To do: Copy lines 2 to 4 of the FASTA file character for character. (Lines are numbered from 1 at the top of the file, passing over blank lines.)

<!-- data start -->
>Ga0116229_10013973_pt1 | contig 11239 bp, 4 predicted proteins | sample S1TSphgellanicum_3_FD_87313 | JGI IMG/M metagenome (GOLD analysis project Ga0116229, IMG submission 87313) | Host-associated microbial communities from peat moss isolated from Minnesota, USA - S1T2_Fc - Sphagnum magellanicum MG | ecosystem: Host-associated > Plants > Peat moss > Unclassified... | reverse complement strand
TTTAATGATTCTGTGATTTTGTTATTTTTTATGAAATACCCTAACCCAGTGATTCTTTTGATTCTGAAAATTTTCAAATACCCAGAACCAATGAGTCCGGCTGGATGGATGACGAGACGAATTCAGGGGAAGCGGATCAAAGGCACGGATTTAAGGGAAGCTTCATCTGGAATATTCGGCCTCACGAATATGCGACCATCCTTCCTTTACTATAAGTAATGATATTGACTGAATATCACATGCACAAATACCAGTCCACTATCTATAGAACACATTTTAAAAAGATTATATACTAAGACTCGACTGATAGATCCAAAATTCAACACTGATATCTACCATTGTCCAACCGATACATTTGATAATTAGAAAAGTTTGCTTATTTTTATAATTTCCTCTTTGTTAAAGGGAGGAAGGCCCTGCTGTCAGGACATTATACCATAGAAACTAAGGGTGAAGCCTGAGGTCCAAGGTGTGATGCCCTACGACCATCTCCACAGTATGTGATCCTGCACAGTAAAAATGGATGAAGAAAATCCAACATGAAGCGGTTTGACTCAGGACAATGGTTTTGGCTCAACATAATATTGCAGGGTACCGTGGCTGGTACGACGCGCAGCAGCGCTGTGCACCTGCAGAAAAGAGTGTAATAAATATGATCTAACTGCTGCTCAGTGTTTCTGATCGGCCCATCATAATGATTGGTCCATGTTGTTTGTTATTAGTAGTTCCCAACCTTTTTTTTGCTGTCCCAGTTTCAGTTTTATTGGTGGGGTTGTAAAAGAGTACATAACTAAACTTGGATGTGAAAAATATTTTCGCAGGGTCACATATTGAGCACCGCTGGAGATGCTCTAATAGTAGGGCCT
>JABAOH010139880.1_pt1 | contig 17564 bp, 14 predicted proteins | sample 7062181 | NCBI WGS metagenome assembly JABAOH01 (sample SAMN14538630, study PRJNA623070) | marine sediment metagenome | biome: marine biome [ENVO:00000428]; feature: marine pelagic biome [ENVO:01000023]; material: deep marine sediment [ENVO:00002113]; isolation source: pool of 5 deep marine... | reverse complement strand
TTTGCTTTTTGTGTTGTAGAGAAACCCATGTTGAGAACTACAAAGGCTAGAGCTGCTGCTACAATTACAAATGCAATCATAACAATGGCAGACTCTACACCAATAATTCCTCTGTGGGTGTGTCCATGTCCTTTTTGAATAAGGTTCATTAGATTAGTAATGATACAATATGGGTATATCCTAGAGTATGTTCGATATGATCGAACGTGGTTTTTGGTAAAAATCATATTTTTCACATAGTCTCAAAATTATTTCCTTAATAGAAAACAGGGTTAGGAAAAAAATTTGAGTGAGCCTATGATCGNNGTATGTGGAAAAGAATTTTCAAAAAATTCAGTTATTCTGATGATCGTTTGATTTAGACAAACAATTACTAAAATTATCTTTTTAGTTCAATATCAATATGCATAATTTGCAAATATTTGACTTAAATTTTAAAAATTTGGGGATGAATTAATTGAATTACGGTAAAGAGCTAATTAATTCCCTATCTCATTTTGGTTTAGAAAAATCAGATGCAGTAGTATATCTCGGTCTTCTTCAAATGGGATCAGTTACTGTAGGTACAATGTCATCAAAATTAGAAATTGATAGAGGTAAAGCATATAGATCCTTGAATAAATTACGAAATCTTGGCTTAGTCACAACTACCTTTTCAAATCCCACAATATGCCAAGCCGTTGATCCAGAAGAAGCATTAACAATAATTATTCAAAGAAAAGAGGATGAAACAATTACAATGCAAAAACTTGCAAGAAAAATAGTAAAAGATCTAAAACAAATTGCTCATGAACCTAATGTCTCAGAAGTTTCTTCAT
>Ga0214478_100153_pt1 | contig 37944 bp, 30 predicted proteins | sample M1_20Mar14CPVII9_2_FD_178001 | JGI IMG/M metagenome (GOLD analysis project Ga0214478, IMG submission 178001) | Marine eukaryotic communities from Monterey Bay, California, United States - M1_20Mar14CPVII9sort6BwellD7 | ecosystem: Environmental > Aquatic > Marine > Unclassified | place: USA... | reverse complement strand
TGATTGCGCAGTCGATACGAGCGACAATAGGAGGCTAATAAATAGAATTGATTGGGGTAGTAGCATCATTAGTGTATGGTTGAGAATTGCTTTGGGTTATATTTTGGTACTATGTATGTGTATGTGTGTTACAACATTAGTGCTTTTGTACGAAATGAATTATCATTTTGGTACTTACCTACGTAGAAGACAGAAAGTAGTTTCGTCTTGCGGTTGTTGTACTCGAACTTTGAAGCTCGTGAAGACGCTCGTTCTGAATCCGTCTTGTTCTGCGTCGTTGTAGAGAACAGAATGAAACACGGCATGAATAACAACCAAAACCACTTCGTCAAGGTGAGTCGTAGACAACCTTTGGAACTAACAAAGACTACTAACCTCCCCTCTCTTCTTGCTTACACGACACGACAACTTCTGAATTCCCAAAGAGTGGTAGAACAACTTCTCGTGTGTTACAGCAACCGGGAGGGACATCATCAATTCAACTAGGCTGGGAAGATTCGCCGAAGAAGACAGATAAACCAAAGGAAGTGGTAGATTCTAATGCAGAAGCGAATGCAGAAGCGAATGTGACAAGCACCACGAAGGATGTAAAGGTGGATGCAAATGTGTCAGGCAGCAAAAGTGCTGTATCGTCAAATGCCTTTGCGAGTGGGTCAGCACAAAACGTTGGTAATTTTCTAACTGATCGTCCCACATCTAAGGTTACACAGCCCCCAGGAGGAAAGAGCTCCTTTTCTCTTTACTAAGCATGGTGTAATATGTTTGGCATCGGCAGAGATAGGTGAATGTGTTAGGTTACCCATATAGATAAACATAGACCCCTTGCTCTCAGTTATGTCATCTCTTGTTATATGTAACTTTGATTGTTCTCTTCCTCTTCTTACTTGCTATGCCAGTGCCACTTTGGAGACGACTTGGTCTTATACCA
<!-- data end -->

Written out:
TTTAATGATTCTGTGATTTTGTTATTTTTTATGAAATACCCTAACCCAGTGATTCTTTTGATTCTGAAAATTTTCAAATACCCAGAACCAATGAGTCCGGCTGGATGGATGACGAGACGAATTCAGGGGAAGCGGATCAAAGGCACGGATTTAAGGGAAGCTTCATCTGGAATATTCGGCCTCACGAATATGCGACCATCCTTCCTTTACTATAAGTAATGATATTGACTGAATATCACATGCACAAATACCAGTCCACTATCTATAGAACACATTTTAAAAAGATTATATACTAAGACTCGACTGATAGATCCAAAATTCAACACTGATATCTACCATTGTCCAACCGATACATTTGATAATTAGAAAAGTTTGCTTATTTTTATAATTTCCTCTTTGTTAAAGGGAGGAAGGCCCTGCTGTCAGGACATTATACCATAGAAACTAAGGGTGAAGCCTGAGGTCCAAGGTGTGATGCCCTACGACCATCTCCACAGTATGTGATCCTGCACAGTAAAAATGGATGAAGAAAATCCAACATGAAGCGGTTTGACTCAGGACAATGGTTTTGGCTCAACATAATATTGCAGGGTACCGTGGCTGGTACGACGCGCAGCAGCGCTGTGCACCTGCAGAAAAGAGTGTAATAAATATGATCTAACTGCTGCTCAGTGTTTCTGATCGGCCCATCATAATGATTGGTCCATGTTGTTTGTTATTAGTAGTTCCCAACCTTTTTTTTGCTGTCCCAGTTTCAGTTTTATTGGTGGGGTTGTAAAAGAGTACATAACTAAACTTGGATGTGAAAAATATTTTCGCAGGGTCACATATTGAGCACCGCTGGAGATGCTCTAATAGTAGGGCCT
>JABAOH010139880.1_pt1 | contig 17564 bp, 14 predicted proteins | sample 7062181 | NCBI WGS metagenome assembly JABAOH01 (sample SAMN14538630, study PRJNA623070) | marine sediment metagenome | biome: marine biome [ENVO:00000428]; feature: marine pelagic biome [ENVO:01000023]; material: deep marine sediment [ENVO:00002113]; isolation source: pool of 5 deep marine... | reverse complement strand
TTTGCTTTTTGTGTTGTAGAGAAACCCATGTTGAGAACTACAAAGGCTAGAGCTGCTGCTACAATTACAAATGCAATCATAACAATGGCAGACTCTACACCAATAATTCCTCTGTGGGTGTGTCCATGTCCTTTTTGAATAAGGTTCATTAGATTAGTAATGATACAATATGGGTATATCCTAGAGTATGTTCGATATGATCGAACGTGGTTTTTGGTAAAAATCATATTTTTCACATAGTCTCAAAATTATTTCCTTAATAGAAAACAGGGTTAGGAAAAAAATTTGAGTGAGCCTATGATCGNNGTATGTGGAAAAGAATTTTCAAAAAATTCAGTTATTCTGATGATCGTTTGATTTAGACAAACAATTACTAAAATTATCTTTTTAGTTCAATATCAATATGCATAATTTGCAAATATTTGACTTAAATTTTAAAAATTTGGGGATGAATTAATTGAATTACGGTAAAGAGCTAATTAATTCCCTATCTCATTTTGGTTTAGAAAAATCAGATGCAGTAGTATATCTCGGTCTTCTTCAAATGGGATCAGTTACTGTAGGTACAATGTCATCAAAATTAGAAATTGATAGAGGTAAAGCATATAGATCCTTGAATAAATTACGAAATCTTGGCTTAGTCACAACTACCTTTTCAAATCCCACAATATGCCAAGCCGTTGATCCAGAAGAAGCATTAACAATAATTATTCAAAGAAAAGAGGATGAAACAATTACAATGCAAAAACTTGCAAGAAAAATAGTAAAAGATCTAAAACAAATTGCTCATGAACCTAATGTCTCAGAAGTTTCTTCAT